If you were to walk into my kitchen on any given day, you would likely find a jigsaw puzzle in progress on the kitchen table. Admittedly I am not the puzzler I once was. In recent years the pieces have gotten fewer in number, and larger in size, but my enthusiasm has never waned.
During the first week of the pandemic, I advised a friend to build jigsaw puzzles. Soon several 1000 piece puzzles were on my porch for her to collect. I had more in reserve and decided to take my own advice. Within the year, I built well over 100 puzzles. My pastime became an obsession!
The assembly of a jigsaw puzzle is a metaphor for problem-solving. A puzzle has a frame and pieces, just as a problem has a boundary and issues. No one approach is better than another. When you solve a problem, you lay out and sort all the facts in front of you. Sometimes I build the border first, but sometimes I tackle the dominant feature. Gradually it all comes together—jigsaw built, problem solved.
Research has shown that building jigsaw puzzles is a good workout for the brain, because it strengthens spacial reasoning and builds short term memory. It can also protect the brain from the effects of aging. Both the retirement homes I visit have puzzle tables in their activity rooms, and many of my completed puzzles end up in their libraries. Sometimes the residents even let me place a piece or two while we visit, with or without words. While building puzzles alone can be rewarding, puzzling with others can be pleasant. Social activity is good for the brain.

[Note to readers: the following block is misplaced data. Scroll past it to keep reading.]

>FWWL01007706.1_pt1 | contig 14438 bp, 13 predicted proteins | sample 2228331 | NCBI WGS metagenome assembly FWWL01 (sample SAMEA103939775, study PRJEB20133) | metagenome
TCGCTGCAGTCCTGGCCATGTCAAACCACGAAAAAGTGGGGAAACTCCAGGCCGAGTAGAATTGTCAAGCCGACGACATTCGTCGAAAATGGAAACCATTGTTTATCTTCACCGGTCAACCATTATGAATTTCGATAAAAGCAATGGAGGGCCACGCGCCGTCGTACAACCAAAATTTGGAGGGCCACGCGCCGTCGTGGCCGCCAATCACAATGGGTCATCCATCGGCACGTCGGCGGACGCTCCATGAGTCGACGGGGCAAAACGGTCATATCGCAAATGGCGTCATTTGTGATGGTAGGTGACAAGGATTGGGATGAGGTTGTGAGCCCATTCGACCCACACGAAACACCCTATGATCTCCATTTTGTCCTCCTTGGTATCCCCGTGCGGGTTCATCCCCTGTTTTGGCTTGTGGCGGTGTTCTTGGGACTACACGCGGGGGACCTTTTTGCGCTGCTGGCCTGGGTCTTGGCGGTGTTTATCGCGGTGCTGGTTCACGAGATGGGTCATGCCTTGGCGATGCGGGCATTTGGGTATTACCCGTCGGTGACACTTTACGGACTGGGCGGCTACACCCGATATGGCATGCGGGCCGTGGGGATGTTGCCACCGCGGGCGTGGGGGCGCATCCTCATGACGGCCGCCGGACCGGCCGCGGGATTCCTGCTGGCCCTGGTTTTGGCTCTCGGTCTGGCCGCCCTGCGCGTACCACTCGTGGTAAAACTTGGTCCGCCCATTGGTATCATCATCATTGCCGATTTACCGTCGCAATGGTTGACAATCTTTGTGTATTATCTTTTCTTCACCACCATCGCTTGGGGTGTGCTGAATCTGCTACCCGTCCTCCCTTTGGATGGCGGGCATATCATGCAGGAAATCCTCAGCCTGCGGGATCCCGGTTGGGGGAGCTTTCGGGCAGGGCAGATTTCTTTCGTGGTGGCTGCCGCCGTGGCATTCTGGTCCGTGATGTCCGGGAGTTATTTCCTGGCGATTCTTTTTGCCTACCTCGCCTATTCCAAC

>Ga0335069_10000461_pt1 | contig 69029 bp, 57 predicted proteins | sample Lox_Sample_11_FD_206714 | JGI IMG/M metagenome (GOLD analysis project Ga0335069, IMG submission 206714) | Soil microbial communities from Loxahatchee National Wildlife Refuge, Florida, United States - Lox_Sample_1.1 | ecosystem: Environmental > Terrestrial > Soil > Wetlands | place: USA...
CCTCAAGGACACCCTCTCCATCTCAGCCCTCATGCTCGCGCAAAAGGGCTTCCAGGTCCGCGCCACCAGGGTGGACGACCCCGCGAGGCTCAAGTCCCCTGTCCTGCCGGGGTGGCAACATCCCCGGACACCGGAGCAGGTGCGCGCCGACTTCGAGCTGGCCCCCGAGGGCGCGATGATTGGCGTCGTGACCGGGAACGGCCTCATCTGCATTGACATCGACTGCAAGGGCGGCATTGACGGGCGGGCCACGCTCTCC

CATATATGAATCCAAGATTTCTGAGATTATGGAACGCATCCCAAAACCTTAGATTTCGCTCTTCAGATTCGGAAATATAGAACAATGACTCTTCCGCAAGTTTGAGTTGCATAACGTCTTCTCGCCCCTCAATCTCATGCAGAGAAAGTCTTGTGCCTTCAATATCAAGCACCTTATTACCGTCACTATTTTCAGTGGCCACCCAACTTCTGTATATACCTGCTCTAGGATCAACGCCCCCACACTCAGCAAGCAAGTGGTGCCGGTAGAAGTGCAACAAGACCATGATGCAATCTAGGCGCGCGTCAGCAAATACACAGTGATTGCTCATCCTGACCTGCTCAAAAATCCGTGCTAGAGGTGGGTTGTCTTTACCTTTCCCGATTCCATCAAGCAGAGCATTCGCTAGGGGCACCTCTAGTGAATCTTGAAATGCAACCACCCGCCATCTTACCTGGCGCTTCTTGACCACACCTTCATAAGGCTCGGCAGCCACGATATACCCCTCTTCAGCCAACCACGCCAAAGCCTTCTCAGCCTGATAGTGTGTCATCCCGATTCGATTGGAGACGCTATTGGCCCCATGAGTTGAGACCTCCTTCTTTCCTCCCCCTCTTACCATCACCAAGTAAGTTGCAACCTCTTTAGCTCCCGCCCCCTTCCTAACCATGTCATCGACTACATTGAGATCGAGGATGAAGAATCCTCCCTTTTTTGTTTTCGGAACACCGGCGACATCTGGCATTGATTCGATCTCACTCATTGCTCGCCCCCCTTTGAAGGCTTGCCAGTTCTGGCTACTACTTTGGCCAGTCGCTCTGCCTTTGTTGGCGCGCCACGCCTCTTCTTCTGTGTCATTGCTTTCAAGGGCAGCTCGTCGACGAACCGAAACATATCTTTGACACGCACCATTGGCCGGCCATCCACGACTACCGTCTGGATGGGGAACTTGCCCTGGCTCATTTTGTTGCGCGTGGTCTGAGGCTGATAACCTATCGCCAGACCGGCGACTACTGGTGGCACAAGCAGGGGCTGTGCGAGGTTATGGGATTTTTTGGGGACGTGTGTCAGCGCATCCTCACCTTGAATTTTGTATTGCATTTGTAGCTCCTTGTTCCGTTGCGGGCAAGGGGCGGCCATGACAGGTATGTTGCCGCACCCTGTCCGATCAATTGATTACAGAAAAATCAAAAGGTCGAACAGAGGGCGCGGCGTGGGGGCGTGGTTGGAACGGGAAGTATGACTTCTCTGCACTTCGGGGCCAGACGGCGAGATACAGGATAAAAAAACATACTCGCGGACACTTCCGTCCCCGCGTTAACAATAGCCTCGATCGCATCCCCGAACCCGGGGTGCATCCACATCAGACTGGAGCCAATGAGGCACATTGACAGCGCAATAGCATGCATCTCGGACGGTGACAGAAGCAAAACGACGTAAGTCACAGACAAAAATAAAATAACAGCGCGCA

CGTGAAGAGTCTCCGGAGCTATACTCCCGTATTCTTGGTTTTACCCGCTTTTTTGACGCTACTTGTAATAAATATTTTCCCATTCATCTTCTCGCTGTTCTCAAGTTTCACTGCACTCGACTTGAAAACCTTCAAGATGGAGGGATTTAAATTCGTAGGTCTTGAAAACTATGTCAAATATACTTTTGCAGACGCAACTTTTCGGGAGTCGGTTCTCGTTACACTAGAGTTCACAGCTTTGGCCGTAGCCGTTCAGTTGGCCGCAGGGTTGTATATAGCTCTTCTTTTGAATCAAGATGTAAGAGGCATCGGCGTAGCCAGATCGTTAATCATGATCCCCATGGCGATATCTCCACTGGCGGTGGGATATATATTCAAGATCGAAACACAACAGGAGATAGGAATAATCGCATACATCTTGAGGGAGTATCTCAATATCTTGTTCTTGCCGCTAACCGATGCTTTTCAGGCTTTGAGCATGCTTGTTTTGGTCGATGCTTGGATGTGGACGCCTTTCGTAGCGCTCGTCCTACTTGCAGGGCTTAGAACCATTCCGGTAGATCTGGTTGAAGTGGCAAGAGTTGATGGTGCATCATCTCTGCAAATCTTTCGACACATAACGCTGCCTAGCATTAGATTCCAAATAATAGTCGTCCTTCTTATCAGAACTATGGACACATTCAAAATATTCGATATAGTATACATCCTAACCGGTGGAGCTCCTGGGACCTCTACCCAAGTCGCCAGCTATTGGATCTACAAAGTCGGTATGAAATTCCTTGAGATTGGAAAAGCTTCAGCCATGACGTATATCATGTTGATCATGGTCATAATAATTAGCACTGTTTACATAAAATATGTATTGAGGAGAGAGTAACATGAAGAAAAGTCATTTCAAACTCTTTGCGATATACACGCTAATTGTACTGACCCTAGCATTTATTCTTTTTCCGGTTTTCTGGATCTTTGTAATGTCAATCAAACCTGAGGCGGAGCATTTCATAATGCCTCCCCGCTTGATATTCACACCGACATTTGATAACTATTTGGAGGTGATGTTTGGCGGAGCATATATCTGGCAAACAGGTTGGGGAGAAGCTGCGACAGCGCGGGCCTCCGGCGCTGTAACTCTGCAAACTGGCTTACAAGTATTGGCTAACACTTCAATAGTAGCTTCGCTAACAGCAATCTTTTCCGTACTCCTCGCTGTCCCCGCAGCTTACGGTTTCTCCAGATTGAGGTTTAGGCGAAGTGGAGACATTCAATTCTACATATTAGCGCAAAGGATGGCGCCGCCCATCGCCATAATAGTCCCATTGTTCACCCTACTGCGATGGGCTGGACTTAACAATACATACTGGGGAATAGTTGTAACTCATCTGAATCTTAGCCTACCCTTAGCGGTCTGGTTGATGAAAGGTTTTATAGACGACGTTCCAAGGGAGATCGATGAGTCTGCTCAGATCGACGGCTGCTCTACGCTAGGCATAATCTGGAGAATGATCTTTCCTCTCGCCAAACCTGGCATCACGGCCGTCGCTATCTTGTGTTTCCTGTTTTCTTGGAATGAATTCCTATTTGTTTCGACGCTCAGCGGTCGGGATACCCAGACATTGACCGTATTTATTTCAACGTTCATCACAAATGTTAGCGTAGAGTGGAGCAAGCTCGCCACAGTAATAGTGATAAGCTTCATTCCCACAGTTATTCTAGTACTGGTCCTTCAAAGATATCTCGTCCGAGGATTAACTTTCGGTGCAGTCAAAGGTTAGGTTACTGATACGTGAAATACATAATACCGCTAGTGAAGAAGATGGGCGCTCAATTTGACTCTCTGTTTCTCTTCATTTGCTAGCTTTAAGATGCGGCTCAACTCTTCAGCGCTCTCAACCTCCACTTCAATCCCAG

Coming out of the COVID-19 pandemic, many people I knew were staying home. Programs they had participated in previously were slow to be reactivated. Changes in health status and loss of friends weighed heavily. People were lonely and in need of a fun activity. As I sorted my puzzle library one afternoon, I decided to set up a puzzlers group at St. Paul’s, Caledonia. I ran the idea past my friend, who happily opted in, and we were good to go.
We are a small group, but we enjoy the company of friends and challenge of a tricky puzzle. The group is not limited to members of our congregation, and we welcome friends and neighbours. Perhaps the best outcome is the good-natured teasing and all the laughter we share when we struggle to find a particular piece that goes somewhere and the joy when the ‘lost’ is found. We’ve built dogs and chickens and butterflies, all manner of birds and scenes from all seasons. We all have our pet peeves, like fences, or cows painted in the style of van Gogh! We have learned to discipline ourselves to pack up at the end of the afternoon.
And, every Sunday, during the announcements, I remind the congregation that “the puzzlers will meet on Monday afternoon in the parish hall.”